Instead, many seek out a loan or investment that allows them to access the funds they need.

Of course, this requires lenders and/or investors to sign off the investment in the new business, which can be challenging and take time.  Expect to be asked for a business plan.

Entrepreneurs should factor this process into the timeline for their transaction and ensure they have the funds they need to complete it. 

Depending upon the circumstances, you may even be able to negotiate deferment of part of the sales price or vendor financing. 

Don’t be afraid to walk away at any stage

Possibly one of the most important tips is to walk away if the deal isn’t right. Transactions have been known to fail at the last second, perhaps after due diligence uncovers an unexpected issue.

Until a legally binding contract is entered into, a deal can always be cancelled or, in some cases, renegotiated.

Ask for help 

If you haven’t bought a business before, or even if you are an experienced entrepreneur, it pays to seek out help from a professional.

For advice and support, please get in touch with our expert team.

Minimum wage non-payment excuses ‘outrageous’

Minimum wage non-payment excuses ‘outrageous’

The National Minimum Wage has been in place for more than two decades. It currently stands at £8.91 per hour for adults over the age of 23 (The National Living Wage), while the lowest figure is £4.30 per hour for an apprentice.

While a sizeable number of breaches will be down to errors or incorrect interpretation of the rules, a few unscrupulous employers are abusing it and have come up with some dubious excuses for not paying what is a legal requirement.

HMRC has published some outrageous excuses for not paying:

  • She does not deserve the National Minimum Wage because she only makes the teas and sweeps the floors.
  • The employee was not a good worker, so I did not think they deserved to be paid the National Minimum Wage.
  • My accountant and I speak a different language – he does not understand me, and that is why he does not pay my workers the correct wages.
  • My employee is still learning so they are not entitled to the National Minimum Wage.
  • It is part of UK culture not to pay young workers for the first three months as they have to prove their ‘worth’ first.
  • The National Minimum Wage does not apply to my business.
  • I have got an agreement with my workers that I will not pay them the National Minimum Wage; they understand, and they even signed a contract to this effect.
  • My workers like to think of themselves as being self-employed and the National Minimum Wage does not apply to people who work for themselves.

Samantha Randall an Associate Solicitor with Palmers, who specialises in employment law, said: “HMRC are becoming ever more litigious and employers should be left in no doubt that they will take action if they are found to be underpaying their workers.”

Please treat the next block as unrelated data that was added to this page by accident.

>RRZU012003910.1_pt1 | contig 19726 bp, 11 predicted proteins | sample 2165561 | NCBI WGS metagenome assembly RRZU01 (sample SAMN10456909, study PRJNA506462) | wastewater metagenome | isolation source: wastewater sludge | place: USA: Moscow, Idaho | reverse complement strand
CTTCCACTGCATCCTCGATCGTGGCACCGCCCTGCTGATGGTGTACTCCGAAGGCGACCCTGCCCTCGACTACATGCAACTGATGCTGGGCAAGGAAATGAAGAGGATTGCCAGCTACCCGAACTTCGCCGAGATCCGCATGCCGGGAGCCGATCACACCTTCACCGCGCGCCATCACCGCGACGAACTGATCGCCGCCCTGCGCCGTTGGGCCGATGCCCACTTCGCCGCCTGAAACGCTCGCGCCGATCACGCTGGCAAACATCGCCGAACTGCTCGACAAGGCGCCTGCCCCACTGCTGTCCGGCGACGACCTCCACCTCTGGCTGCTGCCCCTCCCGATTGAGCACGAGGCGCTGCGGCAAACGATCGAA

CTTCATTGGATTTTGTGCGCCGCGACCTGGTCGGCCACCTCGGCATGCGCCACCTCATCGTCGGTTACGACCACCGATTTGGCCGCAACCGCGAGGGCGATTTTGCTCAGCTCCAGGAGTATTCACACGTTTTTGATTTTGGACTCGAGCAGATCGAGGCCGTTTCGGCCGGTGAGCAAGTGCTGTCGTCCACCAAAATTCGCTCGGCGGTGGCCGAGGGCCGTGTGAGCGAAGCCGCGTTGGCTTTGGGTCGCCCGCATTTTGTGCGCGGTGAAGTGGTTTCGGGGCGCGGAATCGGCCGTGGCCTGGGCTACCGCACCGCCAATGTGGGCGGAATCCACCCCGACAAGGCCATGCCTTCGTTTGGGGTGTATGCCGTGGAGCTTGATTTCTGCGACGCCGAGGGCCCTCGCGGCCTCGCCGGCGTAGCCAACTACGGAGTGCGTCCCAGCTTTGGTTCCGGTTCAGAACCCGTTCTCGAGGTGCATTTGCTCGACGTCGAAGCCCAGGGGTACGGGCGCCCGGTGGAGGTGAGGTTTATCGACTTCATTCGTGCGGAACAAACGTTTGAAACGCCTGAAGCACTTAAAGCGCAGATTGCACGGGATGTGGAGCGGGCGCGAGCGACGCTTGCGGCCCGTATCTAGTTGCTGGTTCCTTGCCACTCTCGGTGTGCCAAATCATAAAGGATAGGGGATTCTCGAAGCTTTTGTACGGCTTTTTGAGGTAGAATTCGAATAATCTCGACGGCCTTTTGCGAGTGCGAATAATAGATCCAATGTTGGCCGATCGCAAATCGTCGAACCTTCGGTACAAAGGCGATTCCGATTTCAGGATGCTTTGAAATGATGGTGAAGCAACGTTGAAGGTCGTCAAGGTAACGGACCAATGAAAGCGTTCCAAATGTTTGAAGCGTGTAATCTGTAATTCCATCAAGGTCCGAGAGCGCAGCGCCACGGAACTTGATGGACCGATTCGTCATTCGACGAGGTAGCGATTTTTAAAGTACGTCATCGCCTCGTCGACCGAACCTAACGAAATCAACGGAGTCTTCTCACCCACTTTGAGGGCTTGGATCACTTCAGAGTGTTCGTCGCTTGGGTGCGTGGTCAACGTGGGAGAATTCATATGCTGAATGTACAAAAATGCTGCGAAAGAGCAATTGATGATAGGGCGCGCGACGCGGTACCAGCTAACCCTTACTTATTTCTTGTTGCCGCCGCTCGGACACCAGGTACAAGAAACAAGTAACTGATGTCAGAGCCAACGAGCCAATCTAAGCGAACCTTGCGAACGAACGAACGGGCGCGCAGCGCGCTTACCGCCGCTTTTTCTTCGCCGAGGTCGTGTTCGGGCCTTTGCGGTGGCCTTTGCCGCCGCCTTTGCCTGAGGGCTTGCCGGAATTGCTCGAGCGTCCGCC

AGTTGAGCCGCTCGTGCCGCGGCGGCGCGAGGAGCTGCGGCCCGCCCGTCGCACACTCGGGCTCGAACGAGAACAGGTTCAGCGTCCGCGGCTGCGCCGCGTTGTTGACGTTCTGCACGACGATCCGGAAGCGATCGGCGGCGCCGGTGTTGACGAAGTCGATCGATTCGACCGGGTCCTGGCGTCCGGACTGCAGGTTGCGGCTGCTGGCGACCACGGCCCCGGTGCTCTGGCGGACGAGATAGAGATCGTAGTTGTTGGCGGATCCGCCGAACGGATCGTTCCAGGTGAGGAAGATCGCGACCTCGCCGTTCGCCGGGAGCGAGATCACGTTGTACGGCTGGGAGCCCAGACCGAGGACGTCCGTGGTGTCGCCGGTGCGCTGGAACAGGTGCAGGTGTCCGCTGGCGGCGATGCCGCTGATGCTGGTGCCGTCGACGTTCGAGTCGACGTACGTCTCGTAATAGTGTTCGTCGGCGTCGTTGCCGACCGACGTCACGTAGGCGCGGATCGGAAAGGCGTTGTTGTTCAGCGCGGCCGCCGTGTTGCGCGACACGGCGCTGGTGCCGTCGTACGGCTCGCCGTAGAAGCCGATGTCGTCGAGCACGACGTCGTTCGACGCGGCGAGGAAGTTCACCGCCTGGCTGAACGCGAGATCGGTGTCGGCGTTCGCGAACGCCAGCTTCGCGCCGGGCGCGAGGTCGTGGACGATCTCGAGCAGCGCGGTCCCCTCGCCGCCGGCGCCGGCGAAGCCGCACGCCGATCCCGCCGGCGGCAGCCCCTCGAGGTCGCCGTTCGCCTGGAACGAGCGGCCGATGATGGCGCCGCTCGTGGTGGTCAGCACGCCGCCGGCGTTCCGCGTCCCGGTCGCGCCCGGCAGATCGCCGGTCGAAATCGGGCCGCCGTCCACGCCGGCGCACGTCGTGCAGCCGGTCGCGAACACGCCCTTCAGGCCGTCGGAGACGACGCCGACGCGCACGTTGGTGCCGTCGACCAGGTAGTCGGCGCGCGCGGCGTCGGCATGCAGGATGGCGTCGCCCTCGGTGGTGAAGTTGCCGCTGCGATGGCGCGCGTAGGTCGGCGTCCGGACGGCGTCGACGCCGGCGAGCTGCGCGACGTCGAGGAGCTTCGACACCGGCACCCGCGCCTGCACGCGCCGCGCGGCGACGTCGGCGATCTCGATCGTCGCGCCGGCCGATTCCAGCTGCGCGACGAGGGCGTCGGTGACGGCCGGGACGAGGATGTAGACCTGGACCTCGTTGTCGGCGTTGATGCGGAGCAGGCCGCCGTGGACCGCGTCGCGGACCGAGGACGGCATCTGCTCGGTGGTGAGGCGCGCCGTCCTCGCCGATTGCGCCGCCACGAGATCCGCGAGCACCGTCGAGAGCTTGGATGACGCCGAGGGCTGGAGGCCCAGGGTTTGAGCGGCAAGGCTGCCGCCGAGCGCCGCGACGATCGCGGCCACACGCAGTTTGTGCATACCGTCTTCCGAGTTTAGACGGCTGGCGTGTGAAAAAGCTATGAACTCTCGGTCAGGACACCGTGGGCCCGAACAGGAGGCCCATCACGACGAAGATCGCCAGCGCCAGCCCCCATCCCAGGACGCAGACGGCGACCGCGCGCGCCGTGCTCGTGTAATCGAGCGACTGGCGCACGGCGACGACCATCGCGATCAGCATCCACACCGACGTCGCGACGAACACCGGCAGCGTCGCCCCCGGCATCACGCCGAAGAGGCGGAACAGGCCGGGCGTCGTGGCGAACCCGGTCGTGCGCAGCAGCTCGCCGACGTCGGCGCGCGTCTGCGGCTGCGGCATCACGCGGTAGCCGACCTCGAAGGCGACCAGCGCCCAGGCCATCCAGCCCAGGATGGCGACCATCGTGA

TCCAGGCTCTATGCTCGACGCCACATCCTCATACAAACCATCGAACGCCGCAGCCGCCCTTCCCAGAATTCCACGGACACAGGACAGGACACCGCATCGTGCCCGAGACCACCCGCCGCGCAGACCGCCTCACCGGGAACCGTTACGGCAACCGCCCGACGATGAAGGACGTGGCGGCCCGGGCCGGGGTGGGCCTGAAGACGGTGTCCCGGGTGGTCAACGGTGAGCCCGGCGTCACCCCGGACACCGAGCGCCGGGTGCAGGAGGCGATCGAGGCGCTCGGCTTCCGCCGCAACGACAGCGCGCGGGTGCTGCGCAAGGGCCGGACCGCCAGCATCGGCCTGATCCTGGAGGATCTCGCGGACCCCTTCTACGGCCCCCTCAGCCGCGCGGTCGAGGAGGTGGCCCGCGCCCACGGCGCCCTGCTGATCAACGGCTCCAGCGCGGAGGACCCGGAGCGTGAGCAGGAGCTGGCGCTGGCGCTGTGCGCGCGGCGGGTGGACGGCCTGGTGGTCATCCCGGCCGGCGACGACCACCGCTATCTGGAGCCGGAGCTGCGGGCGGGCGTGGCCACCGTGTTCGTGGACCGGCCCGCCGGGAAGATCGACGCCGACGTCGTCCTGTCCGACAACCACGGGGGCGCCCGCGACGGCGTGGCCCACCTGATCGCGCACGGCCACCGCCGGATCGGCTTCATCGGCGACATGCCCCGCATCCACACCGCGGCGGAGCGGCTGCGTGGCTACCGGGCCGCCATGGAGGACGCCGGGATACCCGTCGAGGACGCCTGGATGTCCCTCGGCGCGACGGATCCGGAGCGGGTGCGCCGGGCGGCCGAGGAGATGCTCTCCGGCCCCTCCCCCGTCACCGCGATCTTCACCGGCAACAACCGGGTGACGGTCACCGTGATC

HMRC says it has issued more than £14 million in penalties to employers who failed to pay the correct rate of the National Minimum Wage or National Living Wage in the 2020/2021 tax year.

More than £16 million in unpaid salaries was also recovered which should have been paid to more than 155,000 workers across the UK.

For help and advice on all aspects of employment law, please contact us.

Bereaved families “cut off” from digital assets

Bereaved families “cut off” from digital assets

Families often find it hard or impossible to access the digital assets of loved ones after they die, a major study has revealed.

The research, published in collaboration with the Society of Trust and Estate Practitioners (STEP) and Queen Mary University of London, recommends “urgent reforms” to help executors access the online accounts required to complete estate administration.

According to the report, families are often “cut off” from digital assets, such as social media accounts, cloud storage, cryptocurrency wallets, and emails, when loved ones die or become incapacitated – causing significant “distress” and “frustration” during estate administration.

The survey of 500 professional inheritance advisors found that 60 per cent have dealt with questions from clients about digital assets, while 25 per cent have had clients who have experienced difficulties accessing digital assets of a family member.

But with digital assets becoming an increasingly common part of estate planning and administration, advisors expect queries to increase to 90 per cent in the near future.

The most common queries related to the ‘big five’ digital platforms, Apple, Google, Facebook, Microsoft, and Dropbox, with one in five clients citing difficulties with uncooperative service providers in situations where accounts cannot be accessed.

Commenting on the survey, author Dave Michels said legislators “must put in place much clearer rules on property rights and rights of access by personal representatives”.

“Digital assets can have great sentimental value, so it’s important that people have legal certainty as to what they can pass on after death. I know I’d want my wife to access our family photos stored in my iCloud account, after I die,” he said.

Donna Smy, a Director with Palmers Solicitors, who specialises in Wills, Probate and Estate Administration, said: “Digital assets have gained increasing importance in recent years. They can include obtaining access to sentimental images such as online photos and other social media content but also more sensitive and confidential information such as emails, passwords, medical and financial records and even Bitcoin investments.

“It is therefore important to consider how you wish your digital assets to be handled after your death and to leave instructions in your Will, with provision for gaining the appropriate access to your records.”

For help and advice on all aspects of making a Will, please get in touch with us.